A winter storm will move through the New Jersey region this weekend, and forecasters say it will deliver a mixture of wintry weather impacts.
But with the storm still about 48 hours away, the details will become fine tuned and may change while the system is moving through the area.
“This storm is going to be something to watch here,” advises NY NJ PA Weather meteorologist Steven DiMartino in his latest video forecast discussion, noting that depending on how a high pressure system to the north behaves, the changeover to rain along the coast will take longer “than some of the model guidance is showing.”
“So while forecast models are starting to come into better agreement on the system, slight waffles in the forecast track keep our confidence fairly low. Second, precipitation type — owing to temperatures and atmospheric profiles before and during the event. In situations like this one, where a few degrees can make a world of difference as far as sleet, snow, and freezing rain are concerned — confidence will remain very low. In this regard, confidence will not be high until the day of the event as we track mesoscale developments in temperature,” Homenuk says.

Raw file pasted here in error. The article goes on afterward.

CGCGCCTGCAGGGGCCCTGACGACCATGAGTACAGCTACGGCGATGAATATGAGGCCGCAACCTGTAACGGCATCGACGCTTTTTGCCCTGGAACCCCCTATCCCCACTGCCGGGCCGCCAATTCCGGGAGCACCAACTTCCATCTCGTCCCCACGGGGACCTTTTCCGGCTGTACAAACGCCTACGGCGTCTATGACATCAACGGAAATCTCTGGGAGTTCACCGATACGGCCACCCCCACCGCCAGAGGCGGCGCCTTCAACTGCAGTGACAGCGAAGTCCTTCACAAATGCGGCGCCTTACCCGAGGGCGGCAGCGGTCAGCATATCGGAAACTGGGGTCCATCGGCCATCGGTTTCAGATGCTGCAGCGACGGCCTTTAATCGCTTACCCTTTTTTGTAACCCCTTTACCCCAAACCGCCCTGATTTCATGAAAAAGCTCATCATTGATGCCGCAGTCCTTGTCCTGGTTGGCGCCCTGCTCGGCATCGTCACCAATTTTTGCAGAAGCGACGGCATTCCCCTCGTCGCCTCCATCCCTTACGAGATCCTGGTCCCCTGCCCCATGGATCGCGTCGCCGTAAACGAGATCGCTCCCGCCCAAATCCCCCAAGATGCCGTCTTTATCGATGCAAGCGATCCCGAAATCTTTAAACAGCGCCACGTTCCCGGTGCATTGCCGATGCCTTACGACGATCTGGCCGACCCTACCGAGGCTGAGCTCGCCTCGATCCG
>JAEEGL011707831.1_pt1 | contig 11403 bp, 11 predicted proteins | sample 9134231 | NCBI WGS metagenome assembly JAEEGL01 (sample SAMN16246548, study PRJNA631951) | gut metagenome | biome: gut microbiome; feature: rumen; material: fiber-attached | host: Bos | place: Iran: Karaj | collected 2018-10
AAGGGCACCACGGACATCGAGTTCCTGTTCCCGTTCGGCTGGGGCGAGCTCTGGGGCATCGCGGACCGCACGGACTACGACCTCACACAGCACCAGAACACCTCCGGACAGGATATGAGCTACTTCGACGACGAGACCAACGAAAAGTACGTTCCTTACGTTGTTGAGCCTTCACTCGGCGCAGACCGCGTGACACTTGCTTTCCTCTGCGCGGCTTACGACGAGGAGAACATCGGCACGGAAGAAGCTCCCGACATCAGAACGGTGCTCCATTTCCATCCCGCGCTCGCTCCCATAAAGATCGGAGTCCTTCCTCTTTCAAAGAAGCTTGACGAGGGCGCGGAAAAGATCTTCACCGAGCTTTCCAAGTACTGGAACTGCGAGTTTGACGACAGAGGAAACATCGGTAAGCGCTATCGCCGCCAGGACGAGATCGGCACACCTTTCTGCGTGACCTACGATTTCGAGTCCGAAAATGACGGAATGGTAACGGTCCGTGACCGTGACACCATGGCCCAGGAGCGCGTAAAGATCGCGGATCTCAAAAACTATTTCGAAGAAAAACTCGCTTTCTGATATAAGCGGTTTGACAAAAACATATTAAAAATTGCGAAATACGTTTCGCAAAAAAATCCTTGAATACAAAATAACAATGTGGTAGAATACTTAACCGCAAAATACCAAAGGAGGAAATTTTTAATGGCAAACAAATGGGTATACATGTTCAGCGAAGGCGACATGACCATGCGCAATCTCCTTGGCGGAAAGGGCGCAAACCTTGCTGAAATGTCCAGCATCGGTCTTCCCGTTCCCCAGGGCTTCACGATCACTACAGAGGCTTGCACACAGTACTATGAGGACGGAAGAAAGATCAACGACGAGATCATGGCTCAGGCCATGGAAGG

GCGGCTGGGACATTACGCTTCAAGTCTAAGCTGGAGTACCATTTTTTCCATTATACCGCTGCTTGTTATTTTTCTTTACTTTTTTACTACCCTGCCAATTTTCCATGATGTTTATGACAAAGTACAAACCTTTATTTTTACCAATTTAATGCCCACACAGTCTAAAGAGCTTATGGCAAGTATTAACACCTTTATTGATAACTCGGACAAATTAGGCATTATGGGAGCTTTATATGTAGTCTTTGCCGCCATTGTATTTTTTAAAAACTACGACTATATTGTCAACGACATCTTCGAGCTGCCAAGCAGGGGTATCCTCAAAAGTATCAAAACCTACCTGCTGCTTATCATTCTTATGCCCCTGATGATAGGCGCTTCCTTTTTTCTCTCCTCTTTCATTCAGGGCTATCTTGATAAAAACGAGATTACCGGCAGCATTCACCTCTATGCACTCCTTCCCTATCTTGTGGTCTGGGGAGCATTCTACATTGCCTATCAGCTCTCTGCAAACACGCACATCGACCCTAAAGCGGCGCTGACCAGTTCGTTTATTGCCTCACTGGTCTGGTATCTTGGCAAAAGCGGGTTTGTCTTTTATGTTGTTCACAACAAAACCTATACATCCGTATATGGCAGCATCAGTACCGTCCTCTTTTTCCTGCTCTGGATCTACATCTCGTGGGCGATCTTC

The National Weather Service office in Mount Holly, NJ has issued a briefing package on the impeding storm, breaking down the threat into three components: timing, precipitation type, and tidal flooding.
Precipitation will begin early Saturday morning and end Sunday morning. Precipitation could begin as all snow almost everywhere, but as warmer air begins to move in, a changeover to sleet, freezing rain, then plain rain is expected from south to north. However, precipitation may remain as snow or a snow/sleet/freezing rain mixture north of the I-78 corridor throughout the event.
More details concerning snow / ice accumulations will be available as we get closer to the event.
The National Weather Service has issued probability maps for snow and ice accumulations. Based on the mapping, the best odds (40 to 50 percent) for snow accumulations are for Central Jersey northward, with the highest likelihood of more than four inches of snow in northwestern sections of the state. Ice accumulations are also possible, with the best odds in the same areas.
A full moon occurs on December 17th (next Tuesday). However, because this storm will be moving fast enough, tidal flooding, if it develops at all, should be minor.
In summary, according to the local National Weather Service office, here’s a quick list of what to expect (valid as of Thursday morning):
A variety of precipitation; most of frozen/freezing precipitation north and west of I-95.
High confidence that the event will occur, but lesser confidence with actual amounts and precipitation types.
Two to five inches of snow from I-95 to the north and west, with the greatest amounts in the Poconos. Ice accumulations of a tenth of an inch or less.
Precipitation tapers off early Sunday as the system departs.
Stay tuned as more information becomes available.